Scarlett's Lucy Kicks PTSD in the Face in an Action Flick Where Women Win
In the summer blockbuster Lucy, Scarlett Johansson plays a woman who is transformed by a synthetic drug that gives her access to 100% of her brain. With the drug's push she grows stronger, wiser and tougher in both primal and evolved ways. In the universe of the story, this allows her to triumph over assault, gun fire and a global hunt for her. Scarlett rocks the role with verve, a surprisingly steely badass power and a striking ability to single-handedly embody a wacky sci-fi concoction of creative theory, science and philosophy.
Image: Universal Pictures
Reviews are mixed. Some are calling it smart and fun. Others think it's sci-fi dorky and cheesy or dumb, needlessly violent, and importantly, as exploitive in its portrayals of Asians as criminals. Most are hailing it as a triumph for Johansson though, and as proof that viewers are craving what Hollywood rarely serves us: powerful women kicking ass.
In watching Lucy I found myself agreeing that on the surface, one could decide that the plot is flimsy and the violence gratuitous. As Lucy gains access to her entire brain she can control her body, monitor or change every cell, experience the full freight of every memory of her own and others, control forces like gravity and the principles of matter, and eventually harness both time and space. With that sort of power, why do you need a shoot-out, girl?
Lucy does shoot, accurately and without remorse. She shoots the bad guys, men from the Taiwanese mafia who want their drugs back after implanting them in her body. She also shoots plenty of bystanders and barriers between her and her mission to get to the researcher, played by Morgan Freeman, who can understand what is happening to her brain.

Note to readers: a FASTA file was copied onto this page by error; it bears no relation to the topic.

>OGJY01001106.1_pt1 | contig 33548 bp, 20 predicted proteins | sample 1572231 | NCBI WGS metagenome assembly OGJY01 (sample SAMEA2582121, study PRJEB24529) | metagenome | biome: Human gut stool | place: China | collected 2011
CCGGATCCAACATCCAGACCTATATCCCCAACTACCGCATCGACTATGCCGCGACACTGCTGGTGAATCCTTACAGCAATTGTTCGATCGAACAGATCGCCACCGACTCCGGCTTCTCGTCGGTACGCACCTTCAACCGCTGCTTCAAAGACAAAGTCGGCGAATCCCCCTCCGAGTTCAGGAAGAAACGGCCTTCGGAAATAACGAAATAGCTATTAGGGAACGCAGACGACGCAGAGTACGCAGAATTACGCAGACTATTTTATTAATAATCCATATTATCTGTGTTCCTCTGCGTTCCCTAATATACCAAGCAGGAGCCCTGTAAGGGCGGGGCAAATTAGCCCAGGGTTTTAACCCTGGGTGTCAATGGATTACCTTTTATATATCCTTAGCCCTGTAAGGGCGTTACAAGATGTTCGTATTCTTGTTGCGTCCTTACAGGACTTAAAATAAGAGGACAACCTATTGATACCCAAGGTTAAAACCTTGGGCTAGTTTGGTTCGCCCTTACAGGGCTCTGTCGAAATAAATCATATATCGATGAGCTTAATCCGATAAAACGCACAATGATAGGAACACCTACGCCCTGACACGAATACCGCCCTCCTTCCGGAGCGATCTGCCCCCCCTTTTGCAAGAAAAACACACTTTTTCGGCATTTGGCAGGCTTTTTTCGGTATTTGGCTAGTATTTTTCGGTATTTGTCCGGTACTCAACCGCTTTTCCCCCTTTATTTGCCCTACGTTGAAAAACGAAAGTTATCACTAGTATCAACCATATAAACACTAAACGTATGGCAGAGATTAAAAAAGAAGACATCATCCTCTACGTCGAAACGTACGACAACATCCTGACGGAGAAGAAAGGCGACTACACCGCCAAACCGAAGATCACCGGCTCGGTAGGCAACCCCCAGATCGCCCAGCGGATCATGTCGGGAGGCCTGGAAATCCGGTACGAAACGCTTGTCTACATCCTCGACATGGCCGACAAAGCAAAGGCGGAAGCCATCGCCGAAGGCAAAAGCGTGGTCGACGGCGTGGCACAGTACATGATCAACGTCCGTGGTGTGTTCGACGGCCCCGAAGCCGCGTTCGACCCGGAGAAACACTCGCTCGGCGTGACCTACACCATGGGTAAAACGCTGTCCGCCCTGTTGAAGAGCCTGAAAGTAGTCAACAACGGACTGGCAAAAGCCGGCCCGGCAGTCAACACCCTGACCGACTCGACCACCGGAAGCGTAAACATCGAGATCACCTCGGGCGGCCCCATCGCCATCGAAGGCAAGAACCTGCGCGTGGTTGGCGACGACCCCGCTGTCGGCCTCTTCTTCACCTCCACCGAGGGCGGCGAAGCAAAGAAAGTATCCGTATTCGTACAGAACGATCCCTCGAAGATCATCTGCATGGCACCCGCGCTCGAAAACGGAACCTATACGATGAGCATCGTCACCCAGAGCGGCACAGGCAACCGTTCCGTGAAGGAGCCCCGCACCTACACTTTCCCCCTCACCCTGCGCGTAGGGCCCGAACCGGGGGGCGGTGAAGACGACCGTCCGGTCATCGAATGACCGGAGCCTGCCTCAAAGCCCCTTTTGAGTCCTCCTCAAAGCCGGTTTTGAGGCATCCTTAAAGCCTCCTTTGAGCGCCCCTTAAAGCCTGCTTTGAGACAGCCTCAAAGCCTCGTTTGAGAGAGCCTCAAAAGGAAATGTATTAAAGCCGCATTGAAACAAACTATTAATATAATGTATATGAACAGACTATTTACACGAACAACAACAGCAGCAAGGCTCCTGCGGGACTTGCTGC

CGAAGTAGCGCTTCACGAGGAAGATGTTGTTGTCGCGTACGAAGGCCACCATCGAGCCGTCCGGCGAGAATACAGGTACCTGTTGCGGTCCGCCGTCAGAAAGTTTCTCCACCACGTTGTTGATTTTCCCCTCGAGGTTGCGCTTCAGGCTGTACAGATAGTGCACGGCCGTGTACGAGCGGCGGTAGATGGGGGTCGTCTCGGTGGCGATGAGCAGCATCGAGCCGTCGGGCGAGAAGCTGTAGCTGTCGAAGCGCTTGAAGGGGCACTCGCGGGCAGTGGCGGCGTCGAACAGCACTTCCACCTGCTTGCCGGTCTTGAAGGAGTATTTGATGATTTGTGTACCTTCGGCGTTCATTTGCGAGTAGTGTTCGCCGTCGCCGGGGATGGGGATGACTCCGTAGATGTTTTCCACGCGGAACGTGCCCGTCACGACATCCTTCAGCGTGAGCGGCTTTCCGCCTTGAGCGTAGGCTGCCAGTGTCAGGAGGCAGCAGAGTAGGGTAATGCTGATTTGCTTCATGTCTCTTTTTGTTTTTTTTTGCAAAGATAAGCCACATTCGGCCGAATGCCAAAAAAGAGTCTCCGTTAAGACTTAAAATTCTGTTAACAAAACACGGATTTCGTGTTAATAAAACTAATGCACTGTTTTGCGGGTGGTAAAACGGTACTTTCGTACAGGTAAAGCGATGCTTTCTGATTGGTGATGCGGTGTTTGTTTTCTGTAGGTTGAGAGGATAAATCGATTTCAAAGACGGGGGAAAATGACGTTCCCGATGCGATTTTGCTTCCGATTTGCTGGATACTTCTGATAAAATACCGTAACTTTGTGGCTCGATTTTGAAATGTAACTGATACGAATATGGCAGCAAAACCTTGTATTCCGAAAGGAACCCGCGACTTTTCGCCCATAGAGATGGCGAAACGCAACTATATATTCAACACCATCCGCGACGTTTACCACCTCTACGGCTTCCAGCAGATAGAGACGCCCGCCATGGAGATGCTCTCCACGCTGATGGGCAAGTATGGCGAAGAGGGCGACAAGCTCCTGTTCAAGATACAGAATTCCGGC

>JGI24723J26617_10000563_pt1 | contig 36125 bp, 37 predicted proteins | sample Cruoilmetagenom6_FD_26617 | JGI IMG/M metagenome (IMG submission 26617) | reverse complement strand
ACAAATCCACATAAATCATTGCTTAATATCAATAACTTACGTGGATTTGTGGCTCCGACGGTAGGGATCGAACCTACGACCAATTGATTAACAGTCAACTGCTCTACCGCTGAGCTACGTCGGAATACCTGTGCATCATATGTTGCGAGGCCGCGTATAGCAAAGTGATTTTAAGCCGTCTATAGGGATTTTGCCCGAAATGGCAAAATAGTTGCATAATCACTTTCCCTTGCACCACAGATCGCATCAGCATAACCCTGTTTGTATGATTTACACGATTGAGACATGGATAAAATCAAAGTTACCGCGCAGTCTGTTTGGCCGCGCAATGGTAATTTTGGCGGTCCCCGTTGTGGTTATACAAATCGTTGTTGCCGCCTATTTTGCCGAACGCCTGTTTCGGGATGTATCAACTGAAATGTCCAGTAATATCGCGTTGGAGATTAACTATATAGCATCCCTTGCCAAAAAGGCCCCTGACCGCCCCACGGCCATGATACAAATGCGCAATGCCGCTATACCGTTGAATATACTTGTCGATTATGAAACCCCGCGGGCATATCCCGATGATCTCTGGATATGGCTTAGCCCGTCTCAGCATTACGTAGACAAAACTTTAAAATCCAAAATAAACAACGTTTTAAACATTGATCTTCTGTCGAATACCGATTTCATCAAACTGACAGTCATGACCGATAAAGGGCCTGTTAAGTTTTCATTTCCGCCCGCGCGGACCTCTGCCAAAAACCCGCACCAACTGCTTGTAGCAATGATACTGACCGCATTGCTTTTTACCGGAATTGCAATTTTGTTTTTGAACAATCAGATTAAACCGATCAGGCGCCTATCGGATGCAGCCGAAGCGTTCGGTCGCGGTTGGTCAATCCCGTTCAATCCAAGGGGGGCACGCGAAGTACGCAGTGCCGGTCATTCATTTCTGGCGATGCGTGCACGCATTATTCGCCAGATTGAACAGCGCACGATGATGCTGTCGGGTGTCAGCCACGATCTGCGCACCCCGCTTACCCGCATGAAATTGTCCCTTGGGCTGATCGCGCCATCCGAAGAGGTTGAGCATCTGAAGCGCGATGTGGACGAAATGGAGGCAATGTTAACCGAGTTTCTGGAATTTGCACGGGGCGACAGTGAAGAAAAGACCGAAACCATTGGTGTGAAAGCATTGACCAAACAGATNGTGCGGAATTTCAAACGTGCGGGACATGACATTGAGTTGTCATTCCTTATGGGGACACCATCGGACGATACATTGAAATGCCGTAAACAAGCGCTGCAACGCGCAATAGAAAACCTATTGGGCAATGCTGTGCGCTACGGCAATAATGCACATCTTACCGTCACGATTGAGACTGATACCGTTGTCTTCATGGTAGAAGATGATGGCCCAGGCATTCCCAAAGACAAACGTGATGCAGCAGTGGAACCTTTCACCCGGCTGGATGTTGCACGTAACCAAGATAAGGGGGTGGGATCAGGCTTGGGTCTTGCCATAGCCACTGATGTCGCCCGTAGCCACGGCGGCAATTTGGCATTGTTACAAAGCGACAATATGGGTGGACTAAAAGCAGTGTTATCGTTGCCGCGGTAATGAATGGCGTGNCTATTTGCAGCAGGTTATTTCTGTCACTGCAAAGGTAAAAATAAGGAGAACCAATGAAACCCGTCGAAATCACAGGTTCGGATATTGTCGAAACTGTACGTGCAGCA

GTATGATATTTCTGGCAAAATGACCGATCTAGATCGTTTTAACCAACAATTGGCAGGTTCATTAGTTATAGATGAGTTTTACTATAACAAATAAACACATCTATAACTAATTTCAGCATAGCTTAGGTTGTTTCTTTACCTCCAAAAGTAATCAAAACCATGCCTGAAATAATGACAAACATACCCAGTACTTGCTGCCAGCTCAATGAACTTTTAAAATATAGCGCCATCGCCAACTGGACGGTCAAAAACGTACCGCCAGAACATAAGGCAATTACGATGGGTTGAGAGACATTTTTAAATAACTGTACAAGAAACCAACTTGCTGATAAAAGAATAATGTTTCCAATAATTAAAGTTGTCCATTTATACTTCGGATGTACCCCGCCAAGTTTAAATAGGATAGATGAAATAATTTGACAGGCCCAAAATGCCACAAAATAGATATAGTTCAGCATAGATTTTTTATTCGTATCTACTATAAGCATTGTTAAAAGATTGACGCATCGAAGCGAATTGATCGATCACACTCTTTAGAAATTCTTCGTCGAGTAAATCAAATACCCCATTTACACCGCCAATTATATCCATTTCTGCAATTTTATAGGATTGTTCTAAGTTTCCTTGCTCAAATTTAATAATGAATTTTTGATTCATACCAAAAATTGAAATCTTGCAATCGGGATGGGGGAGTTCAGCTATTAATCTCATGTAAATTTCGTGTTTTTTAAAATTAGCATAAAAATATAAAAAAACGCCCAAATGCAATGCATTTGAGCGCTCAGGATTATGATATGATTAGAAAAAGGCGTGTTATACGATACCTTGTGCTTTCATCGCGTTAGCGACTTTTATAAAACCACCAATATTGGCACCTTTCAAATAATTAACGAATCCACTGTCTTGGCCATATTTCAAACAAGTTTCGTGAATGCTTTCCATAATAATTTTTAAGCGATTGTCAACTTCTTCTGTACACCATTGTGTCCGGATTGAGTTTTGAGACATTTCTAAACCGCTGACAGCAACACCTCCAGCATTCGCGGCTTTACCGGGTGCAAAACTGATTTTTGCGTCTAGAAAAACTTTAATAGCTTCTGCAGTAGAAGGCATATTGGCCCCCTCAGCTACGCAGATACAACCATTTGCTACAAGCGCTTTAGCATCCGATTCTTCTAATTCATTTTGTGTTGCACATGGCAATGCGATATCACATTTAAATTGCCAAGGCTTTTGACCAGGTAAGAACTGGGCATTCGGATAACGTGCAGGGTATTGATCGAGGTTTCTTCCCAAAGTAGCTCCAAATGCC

Liberties with science aside, though, I was cheering for Lucy because the story wasn't simply that of an action film that substituted Scarlett Johansson in a role that was written for a man, and it wasn't only a summer vehicle for a chick who can kick. I understand why critics can only see this construct–with few exceptions it is all we have been given and the movie can't help but be compared to dude-centric action films as though that's the only possibility in the genre.
Lucy triumphed, and the film succeeded, separate from that. Lucy wins because her story is a particularly female story. Her violence is a deliberate reclamation of power following physical attacks, and a prophylactic against further violence against her as a woman.
In fact, I see Lucy's story as a sci-fi depiction of PTSD, which so many women who have been raped, harassed on the street or in jobs, or physically or emotionally abused develop as a very sane response to inter-personal violence. PTSD is an enhanced brain function which can get stuck and become detrimental. All of the symptoms, though, are those of a brain trying to ensure survival. Those experiencing it may feel searing memories as the brain tries to commit to memory every detail so as to avoid trauma in the future, may not be able to sleep because the brain tries to stay vigilent against possible future attacks, and may have access to an overwhelming volume of emotions, thoughts and impulses as the brain works overtime making sense of the trauma. The problem with these protective developments is that they can outstay their welcome and become barriers instead of helpers to the brain's single-minded pursuit of survival.
Lucy had the synthetic drug, though, to push her further, just as she hit the place PTSD would cap out for most of us. Lucy broke through.
Seen in this context, the movie makes infinitely more sense. The first act is consumed with assaults on Lucy's body that are particularly gendered. She is put into danger by a shady boyfriend, her body is taken over by criminals, drugs are hidden in her abdomen in proxy of an unwanted impregnation, she is sexually harassed and threatened with rape, and ultimately physical abuse is what causes the drug to leak into her system. This is a specifically female plotline referencing real life dangers and assaults borne by women every day.
Lucy's asssault then is the prompt for the brain enhancement. It led her into and through PTSD and she came out on the other side of it as an undeniable victor free of what endangered her and connected full-circle to the female power that creates and sustains life. All along the way she takes power back.